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While Google claimed to be best at protecting user's privacy at Google I/O, newly revealed court documents show otherwise

1 cover Google on privacy

 

On May 18, Patently Apple posted a report titled "At Google I/O, the company attempted to Blur the Line with Apple on the Issue of user Privacy." In an 8-minute segment on 'Privacy by Design,' Google's Jen Fitzpatrick, SVP Google Maps, walked through Google's commitment to privacy on multiple levels. From introducing new tools, initiating open sourcing projects and updating current tools like Password Manager. Then Suzanne Frey came to the stage to introduce Privacy part 2 claiming that it was Google's Pixel and Samsung's Galaxy phones that kept customers information the safest in the industry. At the time, I had found their message perplexing as it contradicted what has been known and written about by many over the years, like this article from TechEngage.

 

Then late on Friday a new Business Insider report was posted titled "'Apple is eating our lunch': Google employees admit in lawsuit that the company made it nearly impossible for users to keep their location private."

 

The report revealed that "Newly unredacted documents in a lawsuit against Google reveal that the company's own executives and engineers knew just how difficult the company had made it for smartphone users to keep their location data private.

 

Google continued collecting location data even when users turned off various location-sharing settings, made popular privacy settings harder to find, and even pressured LG and other phone makers into hiding settings precisely because users liked them, according to the documents.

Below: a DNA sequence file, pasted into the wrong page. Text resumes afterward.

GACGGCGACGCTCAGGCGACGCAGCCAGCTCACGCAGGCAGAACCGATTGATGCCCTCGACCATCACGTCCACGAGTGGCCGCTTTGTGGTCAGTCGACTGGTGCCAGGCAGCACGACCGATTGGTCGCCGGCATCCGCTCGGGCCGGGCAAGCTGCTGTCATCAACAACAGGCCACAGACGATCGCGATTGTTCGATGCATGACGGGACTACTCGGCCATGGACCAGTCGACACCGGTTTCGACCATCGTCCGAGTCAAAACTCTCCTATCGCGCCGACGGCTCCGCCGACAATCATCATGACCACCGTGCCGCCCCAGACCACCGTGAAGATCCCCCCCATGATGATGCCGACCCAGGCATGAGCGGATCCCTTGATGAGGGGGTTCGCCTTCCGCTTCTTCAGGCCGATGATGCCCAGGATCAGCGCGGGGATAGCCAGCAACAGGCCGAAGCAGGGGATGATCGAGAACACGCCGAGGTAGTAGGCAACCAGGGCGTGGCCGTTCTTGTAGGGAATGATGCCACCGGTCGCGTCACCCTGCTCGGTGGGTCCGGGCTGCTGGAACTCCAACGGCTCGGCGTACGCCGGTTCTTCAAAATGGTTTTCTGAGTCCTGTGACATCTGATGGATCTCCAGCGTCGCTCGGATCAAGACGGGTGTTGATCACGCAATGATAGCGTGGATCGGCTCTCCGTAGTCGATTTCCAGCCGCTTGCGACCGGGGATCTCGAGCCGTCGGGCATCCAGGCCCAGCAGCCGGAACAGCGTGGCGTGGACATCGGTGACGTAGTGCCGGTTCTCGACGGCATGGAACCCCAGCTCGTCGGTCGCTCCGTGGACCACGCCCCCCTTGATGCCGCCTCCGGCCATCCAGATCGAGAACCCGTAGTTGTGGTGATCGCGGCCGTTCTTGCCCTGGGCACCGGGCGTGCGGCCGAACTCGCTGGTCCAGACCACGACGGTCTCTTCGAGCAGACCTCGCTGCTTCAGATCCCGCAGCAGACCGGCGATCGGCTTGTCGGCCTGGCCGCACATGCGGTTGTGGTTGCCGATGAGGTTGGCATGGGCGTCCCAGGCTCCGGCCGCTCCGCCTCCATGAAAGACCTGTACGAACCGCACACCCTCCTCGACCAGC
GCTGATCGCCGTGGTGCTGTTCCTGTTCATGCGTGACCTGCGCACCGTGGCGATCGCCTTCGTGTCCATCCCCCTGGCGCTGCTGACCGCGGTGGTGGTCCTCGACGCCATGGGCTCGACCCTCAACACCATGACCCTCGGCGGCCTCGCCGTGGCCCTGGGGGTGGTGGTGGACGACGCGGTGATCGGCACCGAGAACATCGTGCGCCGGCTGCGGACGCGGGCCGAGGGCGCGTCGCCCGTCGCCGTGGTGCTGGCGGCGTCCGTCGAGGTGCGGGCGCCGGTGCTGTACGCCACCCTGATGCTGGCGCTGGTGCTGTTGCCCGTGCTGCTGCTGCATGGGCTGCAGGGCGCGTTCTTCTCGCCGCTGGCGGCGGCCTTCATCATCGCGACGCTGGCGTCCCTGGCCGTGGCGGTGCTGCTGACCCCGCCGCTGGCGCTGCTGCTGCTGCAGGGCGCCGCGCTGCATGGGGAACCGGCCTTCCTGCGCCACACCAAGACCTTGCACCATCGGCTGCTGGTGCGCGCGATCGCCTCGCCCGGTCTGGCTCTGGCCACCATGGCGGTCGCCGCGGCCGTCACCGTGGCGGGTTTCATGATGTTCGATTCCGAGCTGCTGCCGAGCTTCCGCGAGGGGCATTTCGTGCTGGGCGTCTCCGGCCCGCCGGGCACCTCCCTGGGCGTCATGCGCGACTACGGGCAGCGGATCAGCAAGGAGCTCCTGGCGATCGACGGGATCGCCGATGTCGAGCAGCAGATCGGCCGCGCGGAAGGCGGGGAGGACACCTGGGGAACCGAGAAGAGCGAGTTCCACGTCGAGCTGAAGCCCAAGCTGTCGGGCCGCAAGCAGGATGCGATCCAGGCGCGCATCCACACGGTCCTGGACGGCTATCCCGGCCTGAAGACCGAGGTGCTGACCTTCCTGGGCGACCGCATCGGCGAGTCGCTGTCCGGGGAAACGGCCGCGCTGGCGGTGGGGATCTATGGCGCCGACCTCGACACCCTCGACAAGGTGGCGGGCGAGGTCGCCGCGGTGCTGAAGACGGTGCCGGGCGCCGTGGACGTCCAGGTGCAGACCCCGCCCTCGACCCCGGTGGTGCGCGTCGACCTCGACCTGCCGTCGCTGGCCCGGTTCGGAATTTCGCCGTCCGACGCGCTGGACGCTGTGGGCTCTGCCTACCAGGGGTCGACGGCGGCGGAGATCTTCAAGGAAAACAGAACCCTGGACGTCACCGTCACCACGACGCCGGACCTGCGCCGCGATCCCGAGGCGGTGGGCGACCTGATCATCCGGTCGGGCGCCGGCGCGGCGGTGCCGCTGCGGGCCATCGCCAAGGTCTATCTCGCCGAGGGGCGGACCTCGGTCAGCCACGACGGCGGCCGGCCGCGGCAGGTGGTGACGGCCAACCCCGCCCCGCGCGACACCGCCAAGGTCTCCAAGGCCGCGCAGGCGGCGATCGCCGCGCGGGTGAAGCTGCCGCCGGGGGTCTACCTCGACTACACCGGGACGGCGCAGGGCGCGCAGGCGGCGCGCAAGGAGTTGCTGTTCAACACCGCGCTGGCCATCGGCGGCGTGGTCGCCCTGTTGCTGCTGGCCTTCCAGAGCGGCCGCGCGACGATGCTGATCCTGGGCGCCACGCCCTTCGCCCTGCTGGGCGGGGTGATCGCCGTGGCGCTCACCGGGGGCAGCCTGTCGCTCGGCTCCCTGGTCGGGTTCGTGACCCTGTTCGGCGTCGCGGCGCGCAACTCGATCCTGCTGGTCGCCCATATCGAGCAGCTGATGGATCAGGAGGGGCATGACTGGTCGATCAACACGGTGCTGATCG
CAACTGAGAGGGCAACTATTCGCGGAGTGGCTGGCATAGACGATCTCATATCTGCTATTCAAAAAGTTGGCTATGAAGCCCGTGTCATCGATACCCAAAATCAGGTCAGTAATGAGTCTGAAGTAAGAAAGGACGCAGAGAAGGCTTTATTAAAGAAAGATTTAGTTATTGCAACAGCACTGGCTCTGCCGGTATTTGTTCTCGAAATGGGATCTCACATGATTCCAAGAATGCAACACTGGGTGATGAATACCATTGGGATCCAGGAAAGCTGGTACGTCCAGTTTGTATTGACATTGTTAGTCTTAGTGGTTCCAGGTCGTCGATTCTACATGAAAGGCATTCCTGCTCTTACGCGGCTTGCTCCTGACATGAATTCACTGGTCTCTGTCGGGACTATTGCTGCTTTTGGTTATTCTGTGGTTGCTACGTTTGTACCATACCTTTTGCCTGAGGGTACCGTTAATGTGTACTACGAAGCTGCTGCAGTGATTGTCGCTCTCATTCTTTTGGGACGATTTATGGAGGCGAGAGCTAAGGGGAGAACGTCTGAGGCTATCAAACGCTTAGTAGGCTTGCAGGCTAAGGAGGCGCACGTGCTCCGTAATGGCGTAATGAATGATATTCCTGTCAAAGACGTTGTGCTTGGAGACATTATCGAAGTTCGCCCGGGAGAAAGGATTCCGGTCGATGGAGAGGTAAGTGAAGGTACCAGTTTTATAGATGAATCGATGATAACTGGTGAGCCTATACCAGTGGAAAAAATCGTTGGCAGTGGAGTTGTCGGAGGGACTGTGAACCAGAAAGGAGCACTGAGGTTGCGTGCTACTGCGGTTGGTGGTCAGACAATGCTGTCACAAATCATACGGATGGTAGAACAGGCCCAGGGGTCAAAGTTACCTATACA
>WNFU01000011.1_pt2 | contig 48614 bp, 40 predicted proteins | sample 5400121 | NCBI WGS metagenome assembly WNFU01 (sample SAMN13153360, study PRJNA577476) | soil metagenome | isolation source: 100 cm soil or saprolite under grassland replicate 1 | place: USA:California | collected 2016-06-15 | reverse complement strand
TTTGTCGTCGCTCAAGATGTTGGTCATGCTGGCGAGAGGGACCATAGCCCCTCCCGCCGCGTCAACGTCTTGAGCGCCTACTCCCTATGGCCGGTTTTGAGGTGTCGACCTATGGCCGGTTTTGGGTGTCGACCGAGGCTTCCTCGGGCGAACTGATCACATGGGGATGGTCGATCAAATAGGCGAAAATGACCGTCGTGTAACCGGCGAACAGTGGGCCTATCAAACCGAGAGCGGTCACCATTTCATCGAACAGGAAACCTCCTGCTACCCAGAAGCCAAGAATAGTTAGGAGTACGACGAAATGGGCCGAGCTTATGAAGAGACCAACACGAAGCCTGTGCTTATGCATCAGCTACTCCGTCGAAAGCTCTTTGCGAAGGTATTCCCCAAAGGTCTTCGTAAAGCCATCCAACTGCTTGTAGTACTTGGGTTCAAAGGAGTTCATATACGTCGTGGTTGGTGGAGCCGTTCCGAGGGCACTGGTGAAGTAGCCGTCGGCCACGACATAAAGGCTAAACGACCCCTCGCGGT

Jack Menzel, a former vice president overseeing Google Maps, admitted during a deposition that the only way Google wouldn't be able to figure out a user's home and work locations is if that person intentionally threw Google off the trail by setting their home and work addresses as some other random locations.

 

Jen Chai, a Google senior product manager in charge of location services, didn't know how the company's complex web of privacy settings interacted with each other, according to the documents.

 

A judge ordered new sections of the documents to be unredacted last week in response to a request by trade groups Digital Content Next and News Media Alliance, which argued that it was in the public's interest to know and that Google was using its legal resources to suppress scrutiny of its data collection practices.

 

The unsealed versions of the documents paint an even more detailed picture of how Google obscured its data collection techniques, confusing not just its users but also its own employees.

 

Google employees added that "This may be how Apple is eating our lunch" on privacy. For more on this, read the full Business Insider report.

 

The Business Insider report reveals the deep contradiction between what Google had preached at Google I/O about privacy and the reality behind the scenes as revealed in court documents and testimony. 

 

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